July 15, 2015

2 Min Read
Manure treatment – Sulfi-Doxx – is popular with WPE '15 visitors

The National Hog Farmer New Product Tour starts with companies nominating products for consideration. Each of those nominated products gets reviewed by an expert panel that includes an engineer, veterinarian, Extension specialist and a producer. Not every entry gets chosen as an expert panelist as a “finalist.” Those are profiled elsewhere in this publication.

However, the New Product Tour also has a “popularity” component where show visitors can review the items entered and vote for a favorite. For 2015, the product that garnered the most ballots is Sulfi-Doxx Black Magic from Direct Biologicals, Yankton, S.D.

The product has long been used in the waste-water treatment industry to reduce hydrogen sulfide and metal corrosion issues. Direct Biologicals is bringing the technology to the swine market.

The company, in its New Product Tour entry, explains that the product has a “unique chemical affinity” to bond to hydrogen sulfide and reduce gaseous emissions. According to the company, this bonding action keeps hydrogen sulfide from being released during pit agitation and pumping.

The added benefit, according to the company, is that reducing hydrogen sulfide and ammonia means the manure is a more stable fertilizer, which means less nitrogen and sulfur being lost to air volatilization and runoff over the course of the year.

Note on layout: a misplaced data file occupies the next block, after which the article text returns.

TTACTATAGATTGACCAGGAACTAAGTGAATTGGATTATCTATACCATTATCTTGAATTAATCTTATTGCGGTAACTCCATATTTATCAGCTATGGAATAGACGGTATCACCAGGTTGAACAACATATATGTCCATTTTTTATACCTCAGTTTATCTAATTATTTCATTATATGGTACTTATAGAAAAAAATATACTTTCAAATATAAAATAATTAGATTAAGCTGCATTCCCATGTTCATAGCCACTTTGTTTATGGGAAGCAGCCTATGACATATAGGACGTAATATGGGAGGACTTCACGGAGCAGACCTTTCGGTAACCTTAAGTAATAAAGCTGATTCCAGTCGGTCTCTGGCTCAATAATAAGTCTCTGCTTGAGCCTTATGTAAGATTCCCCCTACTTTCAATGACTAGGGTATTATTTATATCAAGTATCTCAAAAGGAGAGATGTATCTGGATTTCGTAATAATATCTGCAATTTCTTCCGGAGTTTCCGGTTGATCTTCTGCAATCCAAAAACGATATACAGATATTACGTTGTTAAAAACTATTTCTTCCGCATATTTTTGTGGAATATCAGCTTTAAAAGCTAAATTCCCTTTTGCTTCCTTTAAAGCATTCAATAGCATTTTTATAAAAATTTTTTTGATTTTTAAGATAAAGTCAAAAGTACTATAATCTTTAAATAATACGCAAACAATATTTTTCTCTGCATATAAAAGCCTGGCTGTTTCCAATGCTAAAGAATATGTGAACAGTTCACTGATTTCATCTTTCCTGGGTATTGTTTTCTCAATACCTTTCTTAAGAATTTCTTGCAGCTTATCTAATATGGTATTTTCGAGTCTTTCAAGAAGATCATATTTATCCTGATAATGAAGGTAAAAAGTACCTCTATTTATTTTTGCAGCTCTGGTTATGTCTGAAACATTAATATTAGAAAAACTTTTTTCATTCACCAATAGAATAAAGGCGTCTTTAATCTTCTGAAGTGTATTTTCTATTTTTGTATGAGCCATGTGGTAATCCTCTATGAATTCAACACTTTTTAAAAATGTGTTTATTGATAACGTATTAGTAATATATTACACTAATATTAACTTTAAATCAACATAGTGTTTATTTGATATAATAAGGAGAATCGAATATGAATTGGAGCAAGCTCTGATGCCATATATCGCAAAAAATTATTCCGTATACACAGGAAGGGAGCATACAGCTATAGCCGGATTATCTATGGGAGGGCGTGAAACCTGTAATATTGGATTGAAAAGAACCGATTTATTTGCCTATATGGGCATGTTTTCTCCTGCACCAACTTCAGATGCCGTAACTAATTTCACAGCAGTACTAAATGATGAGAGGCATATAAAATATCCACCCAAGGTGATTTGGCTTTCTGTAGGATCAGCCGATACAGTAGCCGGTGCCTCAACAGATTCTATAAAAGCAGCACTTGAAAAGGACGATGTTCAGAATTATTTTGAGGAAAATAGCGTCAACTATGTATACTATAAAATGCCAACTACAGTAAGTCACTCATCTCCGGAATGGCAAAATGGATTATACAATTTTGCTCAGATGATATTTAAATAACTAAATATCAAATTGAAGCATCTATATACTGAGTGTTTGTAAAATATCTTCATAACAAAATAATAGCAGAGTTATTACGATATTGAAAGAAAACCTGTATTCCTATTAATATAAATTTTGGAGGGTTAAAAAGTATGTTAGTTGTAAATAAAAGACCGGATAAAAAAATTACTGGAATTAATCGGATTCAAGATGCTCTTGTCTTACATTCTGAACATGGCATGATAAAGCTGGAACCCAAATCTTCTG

In the field

In its entry, Direct Biologicals presented some work done with Dan Meyer, Iowa State University swine Extension specialist. The test of Sulfi-Doxx was to determine the effectiveness of the product in preventing hydrogen sulfide emissions during pit agitation. The building housed 1,000 head of finishing pigs and was separated by a concrete wall that did not have equalization holes in the bottom, according to the company.

Hydrogen sulfide readings were taken on the minute for the first 100 minutes of agitation inside both the treated side and the untreated side of the facility. In the untreated room, hydrogen sulfide readings peaked at 203 ppm and averaged 93 ppm. In the treated room where the product was used, hydrogen sulfide levels peaked at 10 ppm and averaged 2.7 ppm.

Rising concerns about hydrogen sulfide during pit agitation may be the reason World Pork Expo visitors voted for Sulfi-Doxx. While the study was for a single barn, it shows potential. 

According to Direct Biologicals, the material used in making the product comes from a mine in the southeast U.S. The company explains: “The associated lignin complexes that compose Sulfi-Doxx are actually components of cypress trees that have been broken down and decomposed in a 2-mile diameter geological depression over the course of millions of years.”

This unique lignin has a high hydrogen sulfide absorption rate and also has an acid fraction that stabilizes nitrogen due to air volatile ammonia, improving fertility potential, too. Learn more about the product by visiting directbiologicals.com.

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